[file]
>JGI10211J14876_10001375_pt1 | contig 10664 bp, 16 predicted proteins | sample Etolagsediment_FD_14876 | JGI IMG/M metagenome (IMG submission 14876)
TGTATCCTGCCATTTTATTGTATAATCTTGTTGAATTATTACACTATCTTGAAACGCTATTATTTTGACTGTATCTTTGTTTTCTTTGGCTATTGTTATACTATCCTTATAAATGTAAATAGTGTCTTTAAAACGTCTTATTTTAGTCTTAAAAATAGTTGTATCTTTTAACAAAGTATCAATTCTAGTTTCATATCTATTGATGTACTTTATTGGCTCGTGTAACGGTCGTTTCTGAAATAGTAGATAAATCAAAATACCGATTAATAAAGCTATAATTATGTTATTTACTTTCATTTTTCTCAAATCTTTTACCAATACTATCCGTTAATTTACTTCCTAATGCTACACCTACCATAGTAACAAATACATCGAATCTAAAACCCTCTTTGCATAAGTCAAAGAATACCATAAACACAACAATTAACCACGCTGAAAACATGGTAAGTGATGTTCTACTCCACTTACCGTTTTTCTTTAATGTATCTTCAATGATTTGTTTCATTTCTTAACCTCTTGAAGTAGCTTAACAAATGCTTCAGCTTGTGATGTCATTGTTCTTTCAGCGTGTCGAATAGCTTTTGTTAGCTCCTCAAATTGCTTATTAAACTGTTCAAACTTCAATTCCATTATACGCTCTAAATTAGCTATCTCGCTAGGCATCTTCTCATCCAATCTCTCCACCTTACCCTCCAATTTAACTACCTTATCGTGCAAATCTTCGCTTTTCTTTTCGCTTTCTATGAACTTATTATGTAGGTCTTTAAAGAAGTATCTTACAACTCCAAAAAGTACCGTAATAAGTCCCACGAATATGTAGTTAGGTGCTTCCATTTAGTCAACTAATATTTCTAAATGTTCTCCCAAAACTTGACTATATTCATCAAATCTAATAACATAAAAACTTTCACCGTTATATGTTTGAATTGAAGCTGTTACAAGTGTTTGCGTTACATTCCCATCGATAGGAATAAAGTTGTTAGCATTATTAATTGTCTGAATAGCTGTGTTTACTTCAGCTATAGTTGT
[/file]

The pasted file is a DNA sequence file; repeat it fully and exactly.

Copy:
>JGI10211J14876_10001375_pt1 | contig 10664 bp, 16 predicted proteins | sample Etolagsediment_FD_14876 | JGI IMG/M metagenome (IMG submission 14876)
TGTATCCTGCCATTTTATTGTATAATCTTGTTGAATTATTACACTATCTTGAAACGCTATTATTTTGACTGTATCTTTGTTTTCTTTGGCTATTGTTATACTATCCTTATAAATGTAAATAGTGTCTTTAAAACGTCTTATTTTAGTCTTAAAAATAGTTGTATCTTTTAACAAAGTATCAATTCTAGTTTCATATCTATTGATGTACTTTATTGGCTCGTGTAACGGTCGTTTCTGAAATAGTAGATAAATCAAAATACCGATTAATAAAGCTATAATTATGTTATTTACTTTCATTTTTCTCAAATCTTTTACCAATACTATCCGTTAATTTACTTCCTAATGCTACACCTACCATAGTAACAAATACATCGAATCTAAAACCCTCTTTGCATAAGTCAAAGAATACCATAAACACAACAATTAACCACGCTGAAAACATGGTAAGTGATGTTCTACTCCACTTACCGTTTTTCTTTAATGTATCTTCAATGATTTGTTTCATTTCTTAACCTCTTGAAGTAGCTTAACAAATGCTTCAGCTTGTGATGTCATTGTTCTTTCAGCGTGTCGAATAGCTTTTGTTAGCTCCTCAAATTGCTTATTAAACTGTTCAAACTTCAATTCCATTATACGCTCTAAATTAGCTATCTCGCTAGGCATCTTCTCATCCAATCTCTCCACCTTACCCTCCAATTTAACTACCTTATCGTGCAAATCTTCGCTTTTCTTTTCGCTTTCTATGAACTTATTATGTAGGTCTTTAAAGAAGTATCTTACAACTCCAAAAAGTACCGTAATAAGTCCCACGAATATGTAGTTAGGTGCTTCCATTTAGTCAACTAATATTTCTAAATGTTCTCCCAAAACTTGACTATATTCATCAAATCTAATAACATAAAAACTTTCACCGTTATATGTTTGAATTGAAGCTGTTACAAGTGTTTGCGTTACATTCCCATCGATAGGAATAAAGTTGTTAGCATTATTAATTGTCTGAATAGCTGTGTTTACTTCAGCTATAGTTGT